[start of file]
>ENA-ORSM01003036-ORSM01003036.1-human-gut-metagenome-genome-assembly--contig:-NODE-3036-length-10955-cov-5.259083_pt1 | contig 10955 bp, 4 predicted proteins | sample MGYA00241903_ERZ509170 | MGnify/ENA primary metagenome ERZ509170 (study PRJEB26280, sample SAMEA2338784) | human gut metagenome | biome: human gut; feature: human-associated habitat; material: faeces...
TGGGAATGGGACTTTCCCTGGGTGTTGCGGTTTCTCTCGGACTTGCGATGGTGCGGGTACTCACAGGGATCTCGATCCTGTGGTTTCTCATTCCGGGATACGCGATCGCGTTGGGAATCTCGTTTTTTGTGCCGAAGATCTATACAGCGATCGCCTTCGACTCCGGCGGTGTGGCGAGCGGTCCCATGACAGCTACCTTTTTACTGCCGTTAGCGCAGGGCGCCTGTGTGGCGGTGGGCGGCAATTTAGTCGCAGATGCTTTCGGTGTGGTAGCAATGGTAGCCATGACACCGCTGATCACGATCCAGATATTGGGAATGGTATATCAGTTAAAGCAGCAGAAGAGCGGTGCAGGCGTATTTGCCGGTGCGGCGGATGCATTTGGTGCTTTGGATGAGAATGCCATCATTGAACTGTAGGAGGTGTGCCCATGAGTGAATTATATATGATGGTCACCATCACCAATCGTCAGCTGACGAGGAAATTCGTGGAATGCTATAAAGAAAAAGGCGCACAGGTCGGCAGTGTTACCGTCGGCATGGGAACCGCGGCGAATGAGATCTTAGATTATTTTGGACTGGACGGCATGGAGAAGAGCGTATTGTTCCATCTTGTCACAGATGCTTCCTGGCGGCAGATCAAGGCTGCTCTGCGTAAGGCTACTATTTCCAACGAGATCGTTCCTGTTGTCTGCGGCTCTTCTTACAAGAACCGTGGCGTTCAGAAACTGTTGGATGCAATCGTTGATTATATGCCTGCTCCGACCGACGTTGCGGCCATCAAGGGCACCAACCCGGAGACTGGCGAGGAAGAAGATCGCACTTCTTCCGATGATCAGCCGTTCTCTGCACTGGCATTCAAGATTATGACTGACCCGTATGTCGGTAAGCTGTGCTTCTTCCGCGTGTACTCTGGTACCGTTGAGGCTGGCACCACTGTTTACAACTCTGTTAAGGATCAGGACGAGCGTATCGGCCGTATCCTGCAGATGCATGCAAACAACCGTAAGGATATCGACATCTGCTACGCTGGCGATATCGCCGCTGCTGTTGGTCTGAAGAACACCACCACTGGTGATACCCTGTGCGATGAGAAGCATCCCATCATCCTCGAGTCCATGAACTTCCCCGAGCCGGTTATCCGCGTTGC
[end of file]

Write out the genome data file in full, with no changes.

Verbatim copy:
>ENA-ORSM01003036-ORSM01003036.1-human-gut-metagenome-genome-assembly--contig:-NODE-3036-length-10955-cov-5.259083_pt1 | contig 10955 bp, 4 predicted proteins | sample MGYA00241903_ERZ509170 | MGnify/ENA primary metagenome ERZ509170 (study PRJEB26280, sample SAMEA2338784) | human gut metagenome | biome: human gut; feature: human-associated habitat; material: faeces...
TGGGAATGGGACTTTCCCTGGGTGTTGCGGTTTCTCTCGGACTTGCGATGGTGCGGGTACTCACAGGGATCTCGATCCTGTGGTTTCTCATTCCGGGATACGCGATCGCGTTGGGAATCTCGTTTTTTGTGCCGAAGATCTATACAGCGATCGCCTTCGACTCCGGCGGTGTGGCGAGCGGTCCCATGACAGCTACCTTTTTACTGCCGTTAGCGCAGGGCGCCTGTGTGGCGGTGGGCGGCAATTTAGTCGCAGATGCTTTCGGTGTGGTAGCAATGGTAGCCATGACACCGCTGATCACGATCCAGATATTGGGAATGGTATATCAGTTAAAGCAGCAGAAGAGCGGTGCAGGCGTATTTGCCGGTGCGGCGGATGCATTTGGTGCTTTGGATGAGAATGCCATCATTGAACTGTAGGAGGTGTGCCCATGAGTGAATTATATATGATGGTCACCATCACCAATCGTCAGCTGACGAGGAAATTCGTGGAATGCTATAAAGAAAAAGGCGCACAGGTCGGCAGTGTTACCGTCGGCATGGGAACCGCGGCGAATGAGATCTTAGATTATTTTGGACTGGACGGCATGGAGAAGAGCGTATTGTTCCATCTTGTCACAGATGCTTCCTGGCGGCAGATCAAGGCTGCTCTGCGTAAGGCTACTATTTCCAACGAGATCGTTCCTGTTGTCTGCGGCTCTTCTTACAAGAACCGTGGCGTTCAGAAACTGTTGGATGCAATCGTTGATTATATGCCTGCTCCGACCGACGTTGCGGCCATCAAGGGCACCAACCCGGAGACTGGCGAGGAAGAAGATCGCACTTCTTCCGATGATCAGCCGTTCTCTGCACTGGCATTCAAGATTATGACTGACCCGTATGTCGGTAAGCTGTGCTTCTTCCGCGTGTACTCTGGTACCGTTGAGGCTGGCACCACTGTTTACAACTCTGTTAAGGATCAGGACGAGCGTATCGGCCGTATCCTGCAGATGCATGCAAACAACCGTAAGGATATCGACATCTGCTACGCTGGCGATATCGCCGCTGCTGTTGGTCTGAAGAACACCACCACTGGTGATACCCTGTGCGATGAGAAGCATCCCATCATCCTCGAGTCCATGAACTTCCCCGAGCCGGTTATCCGCGTTGC